The church of St. Michael was built in the third quarter of the 13th century. The arches of the 13th-century church have been preserved. The bell tower, which is separate from the church, was built in 1638. The organ was built for the church in 1805 by the master Johann Andreas Stein and is one of the oldest in Estonia.
Churches of Estonia are indicative of the rich history of the country, marked by successive occupations by Scandinavian merchants, German religious orders and neighbouring Russians. The beautiful island of Saaremaa contains an extremely well-preserved and representative sample of Estonia's rich sacred heritage.
The Peter and Paul Church in Kaarma was probably built in 1261. The high bell tower, whose east side rests on the west side, was completed in the 15th century. The eastern wall of the choir hall is illustrated by a triple window, a rare feature in Estonia. The interior of the church contains the real treasures. Besides the 13th century paintings on the north wall of the choir, there are also 13th-century baptismal fonts as well as a wooden sculpture of Simon of Cyrene (mid 15th century) and an altar donated in 1547.
St. Jacob's Church is a fortified church dating from the 13th century. The church is one of the oldest buildings on the island of Saaremaa. After a great fire during the Livonian War (1558-1583), the church was subsequently plastered, which made its construction history much more hidden from researchers than that of other churches on Saaremaa. The west tower was designed by Johannes Gahlnbäck in 1924.
The church in Valjala is the oldest preserved stone church in Estonia. It was built in 1227, at the time of the Livonian Crusades (13th century). In the third quarter of the 13th century, the small church of that time was transformed into a fortified church. The defensive church contains both Romanesque and Gothic elements. In 1922, lightning struck the church and burnt the baroque steeple of the tower.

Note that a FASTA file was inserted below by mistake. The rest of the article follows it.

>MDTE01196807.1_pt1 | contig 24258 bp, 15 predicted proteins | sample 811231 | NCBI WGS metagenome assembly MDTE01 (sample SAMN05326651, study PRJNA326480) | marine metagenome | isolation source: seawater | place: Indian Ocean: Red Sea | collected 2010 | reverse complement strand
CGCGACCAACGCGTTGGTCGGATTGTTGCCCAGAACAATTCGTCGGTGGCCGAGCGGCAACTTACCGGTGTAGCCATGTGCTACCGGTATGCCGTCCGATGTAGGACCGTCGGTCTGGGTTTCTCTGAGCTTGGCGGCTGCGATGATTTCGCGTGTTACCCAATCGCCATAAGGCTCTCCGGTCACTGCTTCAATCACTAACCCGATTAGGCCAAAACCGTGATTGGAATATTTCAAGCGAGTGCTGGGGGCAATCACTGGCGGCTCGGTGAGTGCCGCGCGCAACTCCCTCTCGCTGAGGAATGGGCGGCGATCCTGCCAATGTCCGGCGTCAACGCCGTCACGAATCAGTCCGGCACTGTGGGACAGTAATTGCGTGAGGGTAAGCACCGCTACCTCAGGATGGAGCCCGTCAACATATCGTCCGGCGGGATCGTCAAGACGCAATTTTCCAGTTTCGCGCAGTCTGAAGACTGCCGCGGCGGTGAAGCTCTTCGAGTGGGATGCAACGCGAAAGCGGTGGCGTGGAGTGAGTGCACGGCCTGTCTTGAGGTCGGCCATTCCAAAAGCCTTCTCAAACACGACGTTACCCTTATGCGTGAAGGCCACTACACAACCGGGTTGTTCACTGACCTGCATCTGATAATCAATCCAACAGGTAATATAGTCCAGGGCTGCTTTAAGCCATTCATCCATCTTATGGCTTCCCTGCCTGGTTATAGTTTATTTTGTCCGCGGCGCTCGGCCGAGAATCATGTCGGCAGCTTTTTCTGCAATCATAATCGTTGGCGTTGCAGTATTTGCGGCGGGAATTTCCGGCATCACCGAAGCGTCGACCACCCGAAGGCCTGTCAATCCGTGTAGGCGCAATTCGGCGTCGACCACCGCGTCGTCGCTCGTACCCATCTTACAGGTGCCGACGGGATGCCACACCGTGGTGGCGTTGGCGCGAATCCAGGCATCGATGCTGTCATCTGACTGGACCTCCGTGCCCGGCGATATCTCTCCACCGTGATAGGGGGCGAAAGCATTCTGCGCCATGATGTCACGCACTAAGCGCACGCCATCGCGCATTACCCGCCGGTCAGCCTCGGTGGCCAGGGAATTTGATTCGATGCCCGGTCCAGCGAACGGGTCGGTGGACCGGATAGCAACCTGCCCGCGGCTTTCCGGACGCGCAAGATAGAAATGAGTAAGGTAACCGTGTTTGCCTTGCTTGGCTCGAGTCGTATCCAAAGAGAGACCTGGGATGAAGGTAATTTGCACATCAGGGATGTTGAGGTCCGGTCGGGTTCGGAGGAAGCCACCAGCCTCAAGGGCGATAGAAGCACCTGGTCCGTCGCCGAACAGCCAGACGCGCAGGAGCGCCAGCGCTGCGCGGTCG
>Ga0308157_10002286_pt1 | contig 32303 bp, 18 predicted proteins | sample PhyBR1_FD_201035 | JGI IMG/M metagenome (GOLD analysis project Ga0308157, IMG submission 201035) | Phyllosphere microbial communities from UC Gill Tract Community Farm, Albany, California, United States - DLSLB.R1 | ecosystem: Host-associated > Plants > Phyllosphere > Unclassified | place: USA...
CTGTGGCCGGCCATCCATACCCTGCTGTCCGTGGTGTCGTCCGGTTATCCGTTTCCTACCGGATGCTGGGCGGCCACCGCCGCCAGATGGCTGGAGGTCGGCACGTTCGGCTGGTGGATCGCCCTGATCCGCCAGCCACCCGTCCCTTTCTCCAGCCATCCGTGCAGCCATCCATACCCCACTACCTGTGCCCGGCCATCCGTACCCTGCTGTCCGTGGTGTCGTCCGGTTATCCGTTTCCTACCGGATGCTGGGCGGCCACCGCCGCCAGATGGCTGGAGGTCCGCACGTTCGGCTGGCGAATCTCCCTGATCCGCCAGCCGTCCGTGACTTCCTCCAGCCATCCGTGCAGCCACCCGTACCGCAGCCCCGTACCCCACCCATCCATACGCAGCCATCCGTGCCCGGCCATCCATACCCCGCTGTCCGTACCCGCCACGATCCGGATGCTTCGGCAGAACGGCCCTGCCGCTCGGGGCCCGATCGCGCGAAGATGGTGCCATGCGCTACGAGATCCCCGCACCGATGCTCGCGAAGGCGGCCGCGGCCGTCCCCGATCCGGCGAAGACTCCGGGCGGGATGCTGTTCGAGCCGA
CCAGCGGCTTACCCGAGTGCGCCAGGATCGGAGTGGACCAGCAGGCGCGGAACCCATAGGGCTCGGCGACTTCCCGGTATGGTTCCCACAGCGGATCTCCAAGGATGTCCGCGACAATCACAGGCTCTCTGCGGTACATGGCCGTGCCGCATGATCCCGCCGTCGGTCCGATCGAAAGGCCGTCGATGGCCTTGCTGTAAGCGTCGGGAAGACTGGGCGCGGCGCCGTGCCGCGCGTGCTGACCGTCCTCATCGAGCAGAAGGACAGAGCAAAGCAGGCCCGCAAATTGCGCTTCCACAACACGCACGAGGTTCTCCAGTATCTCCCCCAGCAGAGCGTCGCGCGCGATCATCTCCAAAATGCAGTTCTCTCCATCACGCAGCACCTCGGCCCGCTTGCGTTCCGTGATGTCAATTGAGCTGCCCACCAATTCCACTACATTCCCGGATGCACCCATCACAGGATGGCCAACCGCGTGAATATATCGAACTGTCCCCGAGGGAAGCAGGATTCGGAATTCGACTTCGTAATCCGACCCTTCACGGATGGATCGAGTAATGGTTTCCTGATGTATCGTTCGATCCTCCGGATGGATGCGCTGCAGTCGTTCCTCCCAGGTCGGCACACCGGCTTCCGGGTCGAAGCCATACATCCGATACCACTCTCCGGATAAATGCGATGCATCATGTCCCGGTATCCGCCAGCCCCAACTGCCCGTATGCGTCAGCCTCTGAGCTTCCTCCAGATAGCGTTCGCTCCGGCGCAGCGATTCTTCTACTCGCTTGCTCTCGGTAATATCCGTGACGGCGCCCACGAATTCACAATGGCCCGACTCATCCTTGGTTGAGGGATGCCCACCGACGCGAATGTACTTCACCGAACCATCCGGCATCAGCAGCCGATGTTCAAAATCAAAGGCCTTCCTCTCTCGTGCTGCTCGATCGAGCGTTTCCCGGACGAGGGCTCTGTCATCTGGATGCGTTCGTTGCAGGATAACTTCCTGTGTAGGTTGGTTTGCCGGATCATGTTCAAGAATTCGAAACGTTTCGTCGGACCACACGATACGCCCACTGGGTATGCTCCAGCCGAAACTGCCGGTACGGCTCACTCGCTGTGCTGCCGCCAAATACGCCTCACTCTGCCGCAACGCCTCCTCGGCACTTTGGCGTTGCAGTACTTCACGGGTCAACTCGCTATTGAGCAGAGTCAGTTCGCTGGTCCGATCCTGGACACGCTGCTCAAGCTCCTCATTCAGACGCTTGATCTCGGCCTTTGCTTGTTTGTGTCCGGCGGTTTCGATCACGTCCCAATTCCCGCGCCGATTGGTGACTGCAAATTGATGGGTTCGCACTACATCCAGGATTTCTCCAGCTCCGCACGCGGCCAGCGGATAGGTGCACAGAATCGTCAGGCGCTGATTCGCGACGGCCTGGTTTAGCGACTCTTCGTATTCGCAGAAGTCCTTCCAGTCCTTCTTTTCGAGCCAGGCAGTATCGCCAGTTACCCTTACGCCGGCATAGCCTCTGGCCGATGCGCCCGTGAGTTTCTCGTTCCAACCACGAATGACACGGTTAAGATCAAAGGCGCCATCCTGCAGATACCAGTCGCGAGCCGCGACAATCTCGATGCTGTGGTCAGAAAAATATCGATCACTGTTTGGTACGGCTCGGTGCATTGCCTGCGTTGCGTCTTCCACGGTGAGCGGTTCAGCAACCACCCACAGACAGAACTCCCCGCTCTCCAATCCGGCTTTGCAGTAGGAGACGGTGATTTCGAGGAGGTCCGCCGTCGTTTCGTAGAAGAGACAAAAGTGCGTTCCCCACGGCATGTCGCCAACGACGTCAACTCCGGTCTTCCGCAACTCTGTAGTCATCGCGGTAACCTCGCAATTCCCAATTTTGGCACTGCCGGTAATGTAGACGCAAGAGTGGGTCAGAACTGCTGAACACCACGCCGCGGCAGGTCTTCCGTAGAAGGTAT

The church of Karja was built in the fourth quarter of the 13th or early 14th century by masters from Ojamaa (Gotland). Even before the construction of the stone church in 1254, there was a wooden church in Karja. Until 1896 the clergy was composed of Baltic Germans. The first Estonian clergyman was Karl Wöhrmann in 1896-1926.
Pöide Church is a fortified church probably completed in the 1230s. Only the lower part of the sidewalls of the two central vaults of the present church has survived. At the end of the 13th or early 14th century, the original church was extended by a vault in both directions. The imposing western tower of the church probably also dates from before the St. George's night uprising (1343-1345). After the conservation work in the Muhu church in 1958, roofing and conservation work was also undertaken in the Pöide church. The works were completed in 1961.
Located on the small Muhu island (between Saaremaa and mainland Estonia), the church of Muhu was built in the early Gothic style, probably in the 13th century. The present church owes much to a reconstruction in 1738 after it was destroyed during the Great Northern War (1700–1721). Given the church's few narrow windows and other architectural features, it is assumed that the church was built for defence purposes.